In the first major settlement since Minneapolis changed its minimum wage laws, a McDonald’s franchise has agreed to pay $20,000 in back wages and penalties for underpaying its workers.

A city Department of Civil Rights investigation earlier this year found the 210 E. Lake St. McDonald’s paid dozens of its employees less than the $10 minimum that went into effect in January.

In addition to the payments, the fast-food restaurant will participate in training with civil rights staff. Managers and owners will attend a roundtable discussion focused on “creating a safe space for all to discuss workplace concerns,” according to the city.

“People are so excited,” said Taylor Shevey, an organizer for Centro de Trabajadores Unidos en Lucha (CTUL), a group that supports fast-food and retail workers campaigning for better pay. “People have been waiting months for this back pay.”

Last year, the Minneapolis City Council passed a series of ordinances designed to protect low-wage workers, including scaling up the minimum wage to $15 per hour by 2024. As of January, the minimum pay at large employers went up to $10. It increased to $11.25 this month for large businesses and $10.25 for smaller ones.

After several workers complained about being underpaid at the McDonald’s earlier this year, city investigators found the fast-food restaurant had shorted dozens of employees since the new law went into effect. Some were missing just a few dollars, others much more.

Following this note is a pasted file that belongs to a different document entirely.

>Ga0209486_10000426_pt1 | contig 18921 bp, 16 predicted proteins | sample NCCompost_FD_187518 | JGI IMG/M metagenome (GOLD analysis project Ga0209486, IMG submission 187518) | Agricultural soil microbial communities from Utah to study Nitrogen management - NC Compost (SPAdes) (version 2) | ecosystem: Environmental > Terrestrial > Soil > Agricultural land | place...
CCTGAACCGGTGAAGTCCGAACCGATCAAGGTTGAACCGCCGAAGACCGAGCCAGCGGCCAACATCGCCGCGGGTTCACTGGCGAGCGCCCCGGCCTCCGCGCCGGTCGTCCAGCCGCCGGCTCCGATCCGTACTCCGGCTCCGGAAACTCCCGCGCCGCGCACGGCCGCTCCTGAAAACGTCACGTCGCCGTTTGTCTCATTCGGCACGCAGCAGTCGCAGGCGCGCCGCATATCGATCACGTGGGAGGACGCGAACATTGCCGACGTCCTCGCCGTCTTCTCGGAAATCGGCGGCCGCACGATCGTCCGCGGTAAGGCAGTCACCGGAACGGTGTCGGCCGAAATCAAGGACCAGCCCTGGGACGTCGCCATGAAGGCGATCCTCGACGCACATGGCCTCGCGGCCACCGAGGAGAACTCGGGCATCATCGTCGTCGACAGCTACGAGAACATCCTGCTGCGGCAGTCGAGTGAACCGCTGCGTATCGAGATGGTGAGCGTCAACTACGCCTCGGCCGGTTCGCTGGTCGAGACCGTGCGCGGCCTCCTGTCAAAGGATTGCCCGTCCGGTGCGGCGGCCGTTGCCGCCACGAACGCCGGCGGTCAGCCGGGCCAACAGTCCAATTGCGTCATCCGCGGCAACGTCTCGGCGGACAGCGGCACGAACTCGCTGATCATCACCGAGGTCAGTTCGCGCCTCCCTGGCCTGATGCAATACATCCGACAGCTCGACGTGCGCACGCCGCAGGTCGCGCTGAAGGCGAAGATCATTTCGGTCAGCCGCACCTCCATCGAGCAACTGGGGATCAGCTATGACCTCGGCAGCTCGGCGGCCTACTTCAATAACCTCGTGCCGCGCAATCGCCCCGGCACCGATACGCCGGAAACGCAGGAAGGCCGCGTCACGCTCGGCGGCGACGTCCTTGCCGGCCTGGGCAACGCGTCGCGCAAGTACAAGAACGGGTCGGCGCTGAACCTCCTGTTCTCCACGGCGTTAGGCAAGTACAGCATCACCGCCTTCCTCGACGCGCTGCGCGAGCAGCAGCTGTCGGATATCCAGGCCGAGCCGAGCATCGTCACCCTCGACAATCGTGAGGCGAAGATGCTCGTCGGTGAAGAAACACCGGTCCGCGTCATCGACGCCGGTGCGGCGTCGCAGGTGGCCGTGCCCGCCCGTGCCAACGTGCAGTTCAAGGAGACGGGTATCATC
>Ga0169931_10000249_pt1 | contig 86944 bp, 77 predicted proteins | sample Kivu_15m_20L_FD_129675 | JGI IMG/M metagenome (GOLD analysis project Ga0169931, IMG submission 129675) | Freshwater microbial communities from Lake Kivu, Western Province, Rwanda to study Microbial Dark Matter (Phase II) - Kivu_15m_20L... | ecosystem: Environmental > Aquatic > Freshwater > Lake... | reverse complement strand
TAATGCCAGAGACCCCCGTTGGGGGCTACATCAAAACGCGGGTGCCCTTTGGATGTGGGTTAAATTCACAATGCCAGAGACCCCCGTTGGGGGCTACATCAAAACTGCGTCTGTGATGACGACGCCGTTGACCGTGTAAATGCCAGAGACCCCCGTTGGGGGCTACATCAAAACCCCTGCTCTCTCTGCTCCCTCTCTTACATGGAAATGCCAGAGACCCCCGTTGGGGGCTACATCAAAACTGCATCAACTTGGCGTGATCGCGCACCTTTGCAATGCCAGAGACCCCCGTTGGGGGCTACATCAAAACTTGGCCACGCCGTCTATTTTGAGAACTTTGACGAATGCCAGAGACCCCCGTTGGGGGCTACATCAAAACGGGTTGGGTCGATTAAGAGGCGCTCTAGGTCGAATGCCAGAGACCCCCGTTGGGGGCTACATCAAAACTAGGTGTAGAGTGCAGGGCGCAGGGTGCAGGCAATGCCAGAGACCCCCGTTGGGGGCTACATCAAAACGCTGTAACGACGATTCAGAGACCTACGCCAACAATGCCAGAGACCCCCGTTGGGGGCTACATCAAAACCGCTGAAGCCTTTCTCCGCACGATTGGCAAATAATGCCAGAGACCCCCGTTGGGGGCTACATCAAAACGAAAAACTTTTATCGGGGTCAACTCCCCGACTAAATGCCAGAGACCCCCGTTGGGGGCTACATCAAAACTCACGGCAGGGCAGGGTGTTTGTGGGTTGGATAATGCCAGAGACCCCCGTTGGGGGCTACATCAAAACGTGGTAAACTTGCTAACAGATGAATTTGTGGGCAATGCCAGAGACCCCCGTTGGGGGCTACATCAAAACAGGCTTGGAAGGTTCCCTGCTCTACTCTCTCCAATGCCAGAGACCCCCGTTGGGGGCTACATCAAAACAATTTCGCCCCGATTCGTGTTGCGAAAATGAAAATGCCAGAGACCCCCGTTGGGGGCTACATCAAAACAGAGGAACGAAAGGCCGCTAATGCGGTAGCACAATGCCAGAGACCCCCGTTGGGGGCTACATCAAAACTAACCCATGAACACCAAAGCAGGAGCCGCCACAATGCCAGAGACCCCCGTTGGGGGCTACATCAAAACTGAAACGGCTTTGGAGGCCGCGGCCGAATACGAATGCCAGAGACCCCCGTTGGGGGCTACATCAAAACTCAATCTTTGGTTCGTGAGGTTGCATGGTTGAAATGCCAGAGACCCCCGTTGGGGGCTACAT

“This was an inadvertent error that was immediately corrected and we’ve worked with the city to address this matter,” said Connie Williams, owner of the McDonald’s franchise.

Parrish Jones, a 25-year-old who’s worked at McDonald’s for two years, is expecting double back pay for 37 hours of lost wages this year.

“My job is everything to me,” Jones said. “It’s a happy environment. I just want to know that I’m getting paid for everything.”

Steven Suffridge, a janitor who has worked at the McDonald’s for four years and is also getting back pay, said the settlement inspired “happy tears.” He called it a symbolic win for workers’ rights, and a message that employers who underpay will be held responsible.

“This, to me, is a big victory,” he said. “This to me just goes to show that when push comes to shove, when people come together, things get done. When we fight, we win.”

Suffridge said he was pleased to see McDonald’s started paying him $11.25 per hour in July in accordance with the minimum bumping up.

“This is about the happiest time of my life, because I’ve never made over 11 bucks in my entire life,” he said.